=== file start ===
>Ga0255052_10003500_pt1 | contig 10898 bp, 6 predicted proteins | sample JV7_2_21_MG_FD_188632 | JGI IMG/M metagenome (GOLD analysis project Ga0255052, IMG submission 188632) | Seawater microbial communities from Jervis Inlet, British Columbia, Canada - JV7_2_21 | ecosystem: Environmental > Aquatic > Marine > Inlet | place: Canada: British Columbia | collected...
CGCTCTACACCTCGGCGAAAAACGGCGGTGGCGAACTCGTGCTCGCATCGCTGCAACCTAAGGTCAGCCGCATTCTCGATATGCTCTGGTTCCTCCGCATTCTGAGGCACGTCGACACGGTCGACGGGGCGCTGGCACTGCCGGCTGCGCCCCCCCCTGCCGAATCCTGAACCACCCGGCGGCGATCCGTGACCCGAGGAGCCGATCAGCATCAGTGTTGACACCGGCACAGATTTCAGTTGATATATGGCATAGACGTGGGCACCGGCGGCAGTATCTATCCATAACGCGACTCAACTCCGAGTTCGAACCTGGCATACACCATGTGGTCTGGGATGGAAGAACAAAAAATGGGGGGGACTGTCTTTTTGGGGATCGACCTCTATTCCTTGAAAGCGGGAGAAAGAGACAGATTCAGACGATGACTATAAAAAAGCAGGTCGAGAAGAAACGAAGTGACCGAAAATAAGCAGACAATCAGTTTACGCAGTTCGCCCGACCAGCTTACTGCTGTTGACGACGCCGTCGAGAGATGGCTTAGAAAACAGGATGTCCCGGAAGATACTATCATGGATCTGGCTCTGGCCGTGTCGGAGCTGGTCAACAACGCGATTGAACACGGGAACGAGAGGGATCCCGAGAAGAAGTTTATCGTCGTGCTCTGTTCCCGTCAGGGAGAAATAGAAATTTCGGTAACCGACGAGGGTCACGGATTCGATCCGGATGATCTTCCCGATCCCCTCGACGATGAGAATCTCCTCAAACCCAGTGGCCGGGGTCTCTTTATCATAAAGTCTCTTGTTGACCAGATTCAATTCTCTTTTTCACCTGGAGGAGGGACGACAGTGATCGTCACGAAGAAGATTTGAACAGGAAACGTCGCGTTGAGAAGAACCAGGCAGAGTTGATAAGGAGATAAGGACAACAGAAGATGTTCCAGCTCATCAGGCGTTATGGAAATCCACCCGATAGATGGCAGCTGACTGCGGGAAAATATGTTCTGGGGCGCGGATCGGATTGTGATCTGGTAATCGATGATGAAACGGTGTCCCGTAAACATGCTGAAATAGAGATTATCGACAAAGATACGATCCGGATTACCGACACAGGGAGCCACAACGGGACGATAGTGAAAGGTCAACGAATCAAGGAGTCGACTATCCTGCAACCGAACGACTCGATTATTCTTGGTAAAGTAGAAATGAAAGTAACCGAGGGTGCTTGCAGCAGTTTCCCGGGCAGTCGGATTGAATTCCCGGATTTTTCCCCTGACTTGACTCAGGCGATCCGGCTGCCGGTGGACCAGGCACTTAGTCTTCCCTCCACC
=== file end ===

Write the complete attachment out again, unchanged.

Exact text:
>Ga0255052_10003500_pt1 | contig 10898 bp, 6 predicted proteins | sample JV7_2_21_MG_FD_188632 | JGI IMG/M metagenome (GOLD analysis project Ga0255052, IMG submission 188632) | Seawater microbial communities from Jervis Inlet, British Columbia, Canada - JV7_2_21 | ecosystem: Environmental > Aquatic > Marine > Inlet | place: Canada: British Columbia | collected...
CGCTCTACACCTCGGCGAAAAACGGCGGTGGCGAACTCGTGCTCGCATCGCTGCAACCTAAGGTCAGCCGCATTCTCGATATGCTCTGGTTCCTCCGCATTCTGAGGCACGTCGACACGGTCGACGGGGCGCTGGCACTGCCGGCTGCGCCCCCCCCTGCCGAATCCTGAACCACCCGGCGGCGATCCGTGACCCGAGGAGCCGATCAGCATCAGTGTTGACACCGGCACAGATTTCAGTTGATATATGGCATAGACGTGGGCACCGGCGGCAGTATCTATCCATAACGCGACTCAACTCCGAGTTCGAACCTGGCATACACCATGTGGTCTGGGATGGAAGAACAAAAAATGGGGGGGACTGTCTTTTTGGGGATCGACCTCTATTCCTTGAAAGCGGGAGAAAGAGACAGATTCAGACGATGACTATAAAAAAGCAGGTCGAGAAGAAACGAAGTGACCGAAAATAAGCAGACAATCAGTTTACGCAGTTCGCCCGACCAGCTTACTGCTGTTGACGACGCCGTCGAGAGATGGCTTAGAAAACAGGATGTCCCGGAAGATACTATCATGGATCTGGCTCTGGCCGTGTCGGAGCTGGTCAACAACGCGATTGAACACGGGAACGAGAGGGATCCCGAGAAGAAGTTTATCGTCGTGCTCTGTTCCCGTCAGGGAGAAATAGAAATTTCGGTAACCGACGAGGGTCACGGATTCGATCCGGATGATCTTCCCGATCCCCTCGACGATGAGAATCTCCTCAAACCCAGTGGCCGGGGTCTCTTTATCATAAAGTCTCTTGTTGACCAGATTCAATTCTCTTTTTCACCTGGAGGAGGGACGACAGTGATCGTCACGAAGAAGATTTGAACAGGAAACGTCGCGTTGAGAAGAACCAGGCAGAGTTGATAAGGAGATAAGGACAACAGAAGATGTTCCAGCTCATCAGGCGTTATGGAAATCCACCCGATAGATGGCAGCTGACTGCGGGAAAATATGTTCTGGGGCGCGGATCGGATTGTGATCTGGTAATCGATGATGAAACGGTGTCCCGTAAACATGCTGAAATAGAGATTATCGACAAAGATACGATCCGGATTACCGACACAGGGAGCCACAACGGGACGATAGTGAAAGGTCAACGAATCAAGGAGTCGACTATCCTGCAACCGAACGACTCGATTATTCTTGGTAAAGTAGAAATGAAAGTAACCGAGGGTGCTTGCAGCAGTTTCCCGGGCAGTCGGATTGAATTCCCGGATTTTTCCCCTGACTTGACTCAGGCGATCCGGCTGCCGGTGGACCAGGCACTTAGTCTTCCCTCCACC